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Reviewers: Tony Augarde [Editor], Steve Arloff, Nick Barnard, Pierre Giroux, Don Mather, James Poore, Glyn Pursglove, George Stacy, Bert Thompson, Sam Webster, Jonathan Woolf

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The Great Ray Charles

Poll Winners Records PWR 27330



1. The Ray

2. My Melancholy Baby

3. Black Coffee

4. There’s No You

5. Doodlin’

6. Sweet Sixteen Bars

7. I Surrender Dear

8. Undecided

9. Dawn Ray

10. The Man I Love

11. Music, Music, Music

12. Hornful Soul

13. Ain’t Misbehavin’

14. Joy Ride

15. Moanin’

16. Strike Up the Band

17. Birth of the Blues

Ray Charles – Piano, organ

Oscar Pettiford – Bass (tracks 3, 9-11)

Joe Harris – Drums (tracks 3, 9-11)

Joe Bridgewater – Trumpet (tracks 1, 2, 4-5, 7, 8, 12, 14)

John Hunt –Trumpet (tracks 1, 2, 4-5, 7, 8, 12-14)

David “Fathead” Newman – Alto sax, tenor sax (tracks 1, 2, 4-5, 7, 8, 12-14)

Emmett Dennis – Baritone sax (tracks 1, 2, 4-5, 7, 8, 12-14)

Roosevelt Sheffield – Bass (tracks 1, 2, 4-5, 7, 8, 12-14)

William Peoples – Drums (tracks 1, 2, 4-5, 7, 8, 12-14)

Phil Guilbeau, Thad Jones, Joe Newman, Clark Terry, Snooky Young – Trumpet (tracks 15-17)

Henry Coker, Urbie Green, Al Grey, Benny Powell – Trombone (tracks 15-17)

Marshall Royal, Frank Wess – Alto sax (tracks 15-17)

Frank Foster, Billy Mitchell – Tenor sax (tracks 15-17)

Charlie Fowlkes – Baritone sax (tracks 15-17)

Freddie Green – Guitar (tracks 15-17)

Eddie Jones – Bass (tracks 15-17)

Sonny Payne – Drums (tracks 15-17)

I thought of Ray Charles primarily as a vocalist until I heard his version of Makin’ Whoopee (a 1965 single which entered the top 50 in the UK as well as the US). Ray took the song unbelievably slowly, extracting its deep irony, especially when he made a sidelong reference to his own personal experiences with the law, which aroused huge laughter from the audience. He sang the song but the main interest for me was his piano accompaniment, which was the essence of the blues and gospel. That characteristic is present throughout this reissue of a 1956 album, in which Ray concentrated on his piano playing and showed that, like his singing, it was the epitome of soul.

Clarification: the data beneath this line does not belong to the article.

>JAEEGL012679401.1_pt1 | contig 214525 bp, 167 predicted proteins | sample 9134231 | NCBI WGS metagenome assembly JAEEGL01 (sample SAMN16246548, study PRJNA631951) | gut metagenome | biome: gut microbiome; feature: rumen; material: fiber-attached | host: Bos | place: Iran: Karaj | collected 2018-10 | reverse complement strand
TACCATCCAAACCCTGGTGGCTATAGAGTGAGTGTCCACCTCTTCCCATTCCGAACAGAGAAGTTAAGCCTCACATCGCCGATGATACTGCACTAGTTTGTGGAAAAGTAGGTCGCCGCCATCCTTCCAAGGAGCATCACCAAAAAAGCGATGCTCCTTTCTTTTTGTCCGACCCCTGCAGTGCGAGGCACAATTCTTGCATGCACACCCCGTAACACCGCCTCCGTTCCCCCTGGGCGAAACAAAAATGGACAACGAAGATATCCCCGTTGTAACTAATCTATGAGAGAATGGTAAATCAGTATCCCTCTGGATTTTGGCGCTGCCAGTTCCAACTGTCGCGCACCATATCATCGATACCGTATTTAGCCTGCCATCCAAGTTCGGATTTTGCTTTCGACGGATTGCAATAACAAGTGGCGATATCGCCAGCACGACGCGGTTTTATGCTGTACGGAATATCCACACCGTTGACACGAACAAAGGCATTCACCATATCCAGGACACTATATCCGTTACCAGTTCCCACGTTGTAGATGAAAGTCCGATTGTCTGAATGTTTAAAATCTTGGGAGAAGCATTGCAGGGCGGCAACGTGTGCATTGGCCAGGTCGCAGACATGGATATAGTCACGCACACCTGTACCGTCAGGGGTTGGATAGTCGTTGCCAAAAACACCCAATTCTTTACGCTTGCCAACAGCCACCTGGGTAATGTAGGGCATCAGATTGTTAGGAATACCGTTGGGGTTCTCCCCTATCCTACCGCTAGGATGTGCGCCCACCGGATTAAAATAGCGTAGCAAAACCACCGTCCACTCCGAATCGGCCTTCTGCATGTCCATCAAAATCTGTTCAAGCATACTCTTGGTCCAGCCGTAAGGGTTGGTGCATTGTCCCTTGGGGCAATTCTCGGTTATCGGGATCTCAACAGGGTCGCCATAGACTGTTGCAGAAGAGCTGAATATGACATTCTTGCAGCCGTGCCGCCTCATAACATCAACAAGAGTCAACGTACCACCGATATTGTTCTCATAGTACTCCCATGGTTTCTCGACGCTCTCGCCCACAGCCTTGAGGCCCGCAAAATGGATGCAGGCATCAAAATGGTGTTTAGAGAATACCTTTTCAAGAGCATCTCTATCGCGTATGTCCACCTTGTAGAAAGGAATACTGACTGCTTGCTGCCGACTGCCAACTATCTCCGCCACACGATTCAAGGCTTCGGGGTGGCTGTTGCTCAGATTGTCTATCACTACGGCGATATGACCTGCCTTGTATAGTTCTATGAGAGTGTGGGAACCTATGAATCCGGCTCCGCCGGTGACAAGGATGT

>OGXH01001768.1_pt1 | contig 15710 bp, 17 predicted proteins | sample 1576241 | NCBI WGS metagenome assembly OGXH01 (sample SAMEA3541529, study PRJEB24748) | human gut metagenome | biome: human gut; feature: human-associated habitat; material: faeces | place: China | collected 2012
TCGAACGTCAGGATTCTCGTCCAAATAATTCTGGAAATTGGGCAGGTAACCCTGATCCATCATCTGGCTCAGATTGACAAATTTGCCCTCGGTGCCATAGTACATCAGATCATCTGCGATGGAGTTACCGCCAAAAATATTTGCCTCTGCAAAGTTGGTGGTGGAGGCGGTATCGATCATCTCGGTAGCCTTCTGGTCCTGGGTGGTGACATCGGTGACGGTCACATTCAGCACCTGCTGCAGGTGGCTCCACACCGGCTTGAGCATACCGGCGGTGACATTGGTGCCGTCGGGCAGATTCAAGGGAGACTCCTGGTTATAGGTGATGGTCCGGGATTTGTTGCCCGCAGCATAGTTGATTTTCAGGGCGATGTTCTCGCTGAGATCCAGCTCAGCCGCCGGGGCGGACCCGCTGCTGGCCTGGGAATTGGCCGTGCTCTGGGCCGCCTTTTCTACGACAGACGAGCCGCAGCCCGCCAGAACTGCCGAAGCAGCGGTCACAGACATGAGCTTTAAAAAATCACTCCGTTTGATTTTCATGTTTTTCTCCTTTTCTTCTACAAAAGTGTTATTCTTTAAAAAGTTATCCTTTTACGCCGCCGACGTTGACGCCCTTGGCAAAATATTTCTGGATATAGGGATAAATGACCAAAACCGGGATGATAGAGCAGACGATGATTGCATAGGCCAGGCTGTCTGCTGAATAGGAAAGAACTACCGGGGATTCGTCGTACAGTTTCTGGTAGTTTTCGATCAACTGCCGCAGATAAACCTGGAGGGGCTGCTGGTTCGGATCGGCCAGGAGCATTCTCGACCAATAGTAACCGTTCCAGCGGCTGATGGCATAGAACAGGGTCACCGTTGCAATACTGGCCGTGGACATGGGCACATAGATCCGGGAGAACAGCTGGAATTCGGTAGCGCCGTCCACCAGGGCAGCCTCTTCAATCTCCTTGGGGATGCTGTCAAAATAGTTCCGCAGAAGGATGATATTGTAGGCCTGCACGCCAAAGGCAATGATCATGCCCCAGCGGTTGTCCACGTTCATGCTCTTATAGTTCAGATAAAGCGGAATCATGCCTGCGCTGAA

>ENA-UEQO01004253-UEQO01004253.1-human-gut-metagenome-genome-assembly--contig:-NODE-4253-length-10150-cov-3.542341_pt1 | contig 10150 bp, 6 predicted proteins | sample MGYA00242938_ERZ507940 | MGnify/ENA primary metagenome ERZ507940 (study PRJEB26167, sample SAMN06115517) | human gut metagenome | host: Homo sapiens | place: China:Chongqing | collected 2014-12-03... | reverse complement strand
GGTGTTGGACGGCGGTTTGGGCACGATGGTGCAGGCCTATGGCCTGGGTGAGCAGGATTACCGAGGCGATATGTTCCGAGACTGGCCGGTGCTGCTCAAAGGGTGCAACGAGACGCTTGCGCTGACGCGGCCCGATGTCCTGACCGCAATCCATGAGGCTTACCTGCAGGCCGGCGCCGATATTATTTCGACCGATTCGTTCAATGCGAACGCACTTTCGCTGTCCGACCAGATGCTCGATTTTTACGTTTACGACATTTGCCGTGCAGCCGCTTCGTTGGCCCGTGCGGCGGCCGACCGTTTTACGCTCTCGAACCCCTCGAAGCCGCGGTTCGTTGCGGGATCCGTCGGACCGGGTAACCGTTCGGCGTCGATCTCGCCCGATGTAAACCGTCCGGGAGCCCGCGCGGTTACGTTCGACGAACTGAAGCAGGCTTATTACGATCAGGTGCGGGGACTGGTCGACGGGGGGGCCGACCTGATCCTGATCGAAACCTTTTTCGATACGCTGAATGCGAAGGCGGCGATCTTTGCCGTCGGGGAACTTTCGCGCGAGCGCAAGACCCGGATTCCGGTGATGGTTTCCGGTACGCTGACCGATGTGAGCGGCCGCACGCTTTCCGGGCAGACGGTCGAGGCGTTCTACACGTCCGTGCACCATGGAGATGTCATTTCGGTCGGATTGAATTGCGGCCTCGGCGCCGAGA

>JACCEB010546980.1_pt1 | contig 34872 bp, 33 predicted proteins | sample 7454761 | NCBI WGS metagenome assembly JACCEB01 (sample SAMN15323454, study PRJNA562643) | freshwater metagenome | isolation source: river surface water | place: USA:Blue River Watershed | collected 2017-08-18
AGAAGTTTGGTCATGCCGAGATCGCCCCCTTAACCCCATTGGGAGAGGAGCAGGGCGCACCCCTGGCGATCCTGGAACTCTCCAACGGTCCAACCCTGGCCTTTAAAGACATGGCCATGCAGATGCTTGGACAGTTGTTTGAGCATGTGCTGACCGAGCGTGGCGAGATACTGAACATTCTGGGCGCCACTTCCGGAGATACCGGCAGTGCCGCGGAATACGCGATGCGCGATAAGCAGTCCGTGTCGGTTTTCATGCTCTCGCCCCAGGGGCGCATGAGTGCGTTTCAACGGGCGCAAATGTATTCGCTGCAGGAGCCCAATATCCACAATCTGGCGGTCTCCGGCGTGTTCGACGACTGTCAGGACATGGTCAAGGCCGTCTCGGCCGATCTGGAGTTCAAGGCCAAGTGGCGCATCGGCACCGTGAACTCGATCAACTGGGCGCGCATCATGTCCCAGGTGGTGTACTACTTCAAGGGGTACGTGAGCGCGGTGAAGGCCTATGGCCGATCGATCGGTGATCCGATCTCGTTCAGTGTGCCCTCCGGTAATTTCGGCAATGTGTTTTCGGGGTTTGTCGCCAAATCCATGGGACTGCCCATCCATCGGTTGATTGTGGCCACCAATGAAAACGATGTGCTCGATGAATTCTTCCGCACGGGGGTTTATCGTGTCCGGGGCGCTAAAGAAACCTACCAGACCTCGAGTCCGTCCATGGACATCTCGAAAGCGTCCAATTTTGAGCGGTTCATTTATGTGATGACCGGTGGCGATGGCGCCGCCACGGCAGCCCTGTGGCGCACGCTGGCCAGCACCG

On most of the originally released eight tracks Ray is accompanied by a sextet in which the saxophone of David “Fathead” Newman was the outstanding feature. But the essence of Ray’s piano style is clear in a few trio tracks, such as Black Coffee, which he takes at a leisurely tempo (akin to that of Makin’ Whoopee) which perfectly suits his feeling for the blues. You could add vocals by a blues singer on top of this trio track and it would not sound out of place.

This album has the benefit of including all six tracks (tracks 9 to 14) which were recorded at the same time but not included on the original album.Ain’t Misbehavin’ has a remarkably inventive tenor sax solo by David “Fathead” Newman. Tracks 9 to 11 are trio recordings. Dawn Ray and Music, Music, Music are up-tempo cuts which confirm that Charles was a fine swinging jazz player. The Man I Love is another hyper-slow track and a fairly straightforward melodic interpretation.

This reissue adds three final bonus tracks where Ray plays the organ with backing from a big band directed by Quincy Jones. These seem to come from the 1960 album Genius + Soul = Jazz and they reveal that Ray the organist was as soulful as Ray the pianist. The Basie-like accompanying band is very gutsy, propelled by Sonny Payne’s drums and with estimable arrangements by Quincy Jones and Ralph Burns.

Tony Augarde

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